Returning to Henrietta Vansittart, we find that we need to look at her family connections to explain how she became an engineer and inventor. Her father, James Lowe, was the inventor and patentee of a screw propeller in 1838. Vansittart most likely learned her engineering knowledge through working with her father on his inventions, even though these experiments led him to insolvency, thus reducing his family to poverty.[5]

Even after her marriage in 1855 to Frederick Vansittart, she continued to work with her father, and she was present a couple of years later at the testing of the propeller on the HMS Bullfinch.[6] After her father was killed in a street accident in in 1866, Vansittart took over his work on the screw propeller, obtaining patent no. 2877 for the Lowe-Vansittart propeller in 1868 in the UK (patented the following year in the USA).[7]

The influence of Henrietta Vansittart’s family on her work bears similarities to another naval engineer who was born in the Victorian era – Blanche Thornycroft. Recent research has revealed the significant role that Thornycroft played in the family’s engineering business based on the Isle of Wight.[8] Like Vansittart, her training in engineering was through working with her father. Other notable examples of women whose engineering training came through family companies are Rachel Parsons[9] and Dorothée Pullinger (who is the subject of a current interdisciplinary research project).

For nearly two decades Vansittart had carved a successful career for herself as an engineer and inventor. As already mentioned, the patented Lowe-Vansittart screw propeller was awarded a first-class diploma at the 1871 Kensington Exhibition. In 1876, she presented a paper on the Lowe Vansittart propeller at the Association of Foreman Engineers and Draughtsman, the first woman to do so. It was on a visit to the North East Coast Exhibition of Naval Architecture and Marine Engineers in Tynemouth in 1882 that she took ill and was then committed to the Tyne City lunatic asylum, where she died in 1883.[10]

With no evidence of having had a formal education, her father’s work, and his willingness to involve his daughter in it, provided the training Vansittart needed to become an independent engineer and inventor. Her status as a married woman did not appear to prevent her from practising and there is little evidence to suggest her husband was in anyway involved in her work or that he tried to stop it. As with other women from the period, familial collaboration was the vital route into engineering.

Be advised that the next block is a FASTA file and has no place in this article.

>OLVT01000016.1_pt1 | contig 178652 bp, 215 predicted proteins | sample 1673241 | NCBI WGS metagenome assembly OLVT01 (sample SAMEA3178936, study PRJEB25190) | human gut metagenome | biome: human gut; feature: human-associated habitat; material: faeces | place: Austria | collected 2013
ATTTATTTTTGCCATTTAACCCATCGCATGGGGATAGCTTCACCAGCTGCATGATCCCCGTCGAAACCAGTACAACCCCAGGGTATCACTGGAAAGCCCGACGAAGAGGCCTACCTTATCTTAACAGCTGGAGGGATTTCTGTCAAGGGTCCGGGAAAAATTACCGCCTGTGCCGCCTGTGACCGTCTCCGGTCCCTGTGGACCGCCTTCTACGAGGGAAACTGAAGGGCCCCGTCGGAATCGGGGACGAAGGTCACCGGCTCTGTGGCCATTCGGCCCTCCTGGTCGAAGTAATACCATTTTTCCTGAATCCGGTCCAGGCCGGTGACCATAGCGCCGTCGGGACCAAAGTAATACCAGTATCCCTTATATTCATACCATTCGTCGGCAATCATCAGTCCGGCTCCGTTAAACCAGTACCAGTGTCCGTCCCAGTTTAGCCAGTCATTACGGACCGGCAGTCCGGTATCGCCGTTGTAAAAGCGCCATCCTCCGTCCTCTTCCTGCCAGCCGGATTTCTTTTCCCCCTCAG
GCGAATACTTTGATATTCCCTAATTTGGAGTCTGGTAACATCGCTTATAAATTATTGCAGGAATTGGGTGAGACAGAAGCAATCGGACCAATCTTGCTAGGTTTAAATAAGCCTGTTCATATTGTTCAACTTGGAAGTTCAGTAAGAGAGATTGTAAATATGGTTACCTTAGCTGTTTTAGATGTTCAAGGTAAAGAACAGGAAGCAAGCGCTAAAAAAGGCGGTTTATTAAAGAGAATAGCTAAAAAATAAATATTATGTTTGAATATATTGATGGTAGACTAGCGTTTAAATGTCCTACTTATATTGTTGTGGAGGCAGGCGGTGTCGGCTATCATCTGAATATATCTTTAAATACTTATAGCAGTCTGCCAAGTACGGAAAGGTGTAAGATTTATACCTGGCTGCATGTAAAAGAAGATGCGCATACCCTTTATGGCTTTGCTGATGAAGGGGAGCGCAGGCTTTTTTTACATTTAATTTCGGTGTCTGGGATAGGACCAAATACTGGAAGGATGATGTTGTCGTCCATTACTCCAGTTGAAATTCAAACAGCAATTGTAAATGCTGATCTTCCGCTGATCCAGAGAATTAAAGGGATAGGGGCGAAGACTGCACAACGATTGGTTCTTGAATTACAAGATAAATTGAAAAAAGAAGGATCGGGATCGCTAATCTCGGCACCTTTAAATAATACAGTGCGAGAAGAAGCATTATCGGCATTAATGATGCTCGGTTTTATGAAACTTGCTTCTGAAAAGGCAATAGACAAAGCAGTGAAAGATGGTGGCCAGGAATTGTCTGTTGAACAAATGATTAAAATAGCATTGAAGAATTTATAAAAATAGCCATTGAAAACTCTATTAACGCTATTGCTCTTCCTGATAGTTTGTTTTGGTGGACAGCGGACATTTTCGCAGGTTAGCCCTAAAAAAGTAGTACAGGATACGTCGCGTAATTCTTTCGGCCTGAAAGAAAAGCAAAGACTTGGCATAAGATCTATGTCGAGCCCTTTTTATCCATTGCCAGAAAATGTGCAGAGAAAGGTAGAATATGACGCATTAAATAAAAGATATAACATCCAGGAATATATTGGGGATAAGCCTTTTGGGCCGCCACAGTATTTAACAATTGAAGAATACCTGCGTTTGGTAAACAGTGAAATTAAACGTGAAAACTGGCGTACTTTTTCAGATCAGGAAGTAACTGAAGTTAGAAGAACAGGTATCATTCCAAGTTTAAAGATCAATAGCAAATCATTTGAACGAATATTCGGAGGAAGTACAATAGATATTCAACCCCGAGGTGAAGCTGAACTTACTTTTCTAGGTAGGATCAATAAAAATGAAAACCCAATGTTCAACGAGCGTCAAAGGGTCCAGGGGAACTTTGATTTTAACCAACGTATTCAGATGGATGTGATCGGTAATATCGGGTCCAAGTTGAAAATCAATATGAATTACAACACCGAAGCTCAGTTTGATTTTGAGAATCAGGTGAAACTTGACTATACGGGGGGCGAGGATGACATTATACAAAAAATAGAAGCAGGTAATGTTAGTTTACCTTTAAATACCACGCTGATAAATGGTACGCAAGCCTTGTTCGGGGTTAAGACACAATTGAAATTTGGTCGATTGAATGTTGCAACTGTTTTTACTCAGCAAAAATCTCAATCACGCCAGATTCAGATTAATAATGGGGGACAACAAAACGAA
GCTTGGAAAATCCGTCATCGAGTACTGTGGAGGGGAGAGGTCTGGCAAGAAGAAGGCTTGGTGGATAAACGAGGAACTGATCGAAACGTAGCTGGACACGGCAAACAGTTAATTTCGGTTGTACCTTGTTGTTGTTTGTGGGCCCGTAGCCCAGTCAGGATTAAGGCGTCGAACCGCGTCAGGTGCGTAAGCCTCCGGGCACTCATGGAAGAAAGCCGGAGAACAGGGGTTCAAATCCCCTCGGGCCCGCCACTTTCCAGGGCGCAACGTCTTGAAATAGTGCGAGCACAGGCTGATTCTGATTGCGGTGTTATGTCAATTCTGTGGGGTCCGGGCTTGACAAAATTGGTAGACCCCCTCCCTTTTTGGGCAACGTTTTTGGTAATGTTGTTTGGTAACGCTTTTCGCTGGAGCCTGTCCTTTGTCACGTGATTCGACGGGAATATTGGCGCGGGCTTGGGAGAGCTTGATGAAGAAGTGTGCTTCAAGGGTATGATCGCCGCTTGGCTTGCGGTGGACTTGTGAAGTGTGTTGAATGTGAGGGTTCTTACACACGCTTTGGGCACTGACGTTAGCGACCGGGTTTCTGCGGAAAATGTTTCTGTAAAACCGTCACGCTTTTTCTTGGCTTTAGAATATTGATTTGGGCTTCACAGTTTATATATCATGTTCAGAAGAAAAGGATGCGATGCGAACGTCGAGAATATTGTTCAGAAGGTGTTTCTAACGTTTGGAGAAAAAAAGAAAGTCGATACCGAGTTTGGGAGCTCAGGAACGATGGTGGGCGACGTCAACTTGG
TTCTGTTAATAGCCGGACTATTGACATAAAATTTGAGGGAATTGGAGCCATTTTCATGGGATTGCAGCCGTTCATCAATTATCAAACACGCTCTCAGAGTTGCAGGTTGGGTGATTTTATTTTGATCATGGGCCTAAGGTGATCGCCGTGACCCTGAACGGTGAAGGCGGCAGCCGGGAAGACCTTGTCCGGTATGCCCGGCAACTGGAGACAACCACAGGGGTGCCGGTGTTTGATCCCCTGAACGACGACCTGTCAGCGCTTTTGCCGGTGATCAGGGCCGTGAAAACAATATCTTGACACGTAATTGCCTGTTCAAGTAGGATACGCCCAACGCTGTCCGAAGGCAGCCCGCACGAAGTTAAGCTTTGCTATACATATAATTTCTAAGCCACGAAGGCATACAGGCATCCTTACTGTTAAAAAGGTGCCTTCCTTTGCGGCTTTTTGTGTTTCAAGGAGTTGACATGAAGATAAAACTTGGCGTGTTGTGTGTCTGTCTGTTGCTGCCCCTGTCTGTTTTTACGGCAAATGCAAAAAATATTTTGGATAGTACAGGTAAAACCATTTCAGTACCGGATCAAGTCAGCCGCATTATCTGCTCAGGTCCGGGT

Historical ‘fact’: a question of sources

As highlighted earlier, unlike similar counterparts, Vansittart has not been the subject of any extensive academic research. It is only possible to speculate as to why this is. She has, however, featured in various blog posts and is frequently raised as an interesting case study for forgotten or unknown historical figures, for example this blog from the Open University.

This lack of academic attention may be, in part, due to the more ‘colourful’ aspects of her life. Other than the unusual career path she took – practising as an engineer when few women did so – her private life held many intrigues, ending with her death in a Newcastle asylum. It appears to have been well-known that she was having an affair with the MP Edward Bulwer-Lytton, who left both Vansittart and her husband money in his will.[11]

Unlike Blanche Thornycroft, who lived a reserved life in the Isle of Wight,[12] Vansittart is likely to have been living on the peripheries of London ‘Society’ even if she was not allowed to be member of any of London’s learned societies. Much more research needs to be done to find out more about Vansittart’s life as a working female engineer, wife and lover.

I happened to come across Henrietta Vansittart when trying to find out more about British women that were practising as engineers before 1919. In the absence of academic papers and without the means (yet) to travel to archives to see physical copies of documents, I have relied on online sources, including blogs and online archive repositories.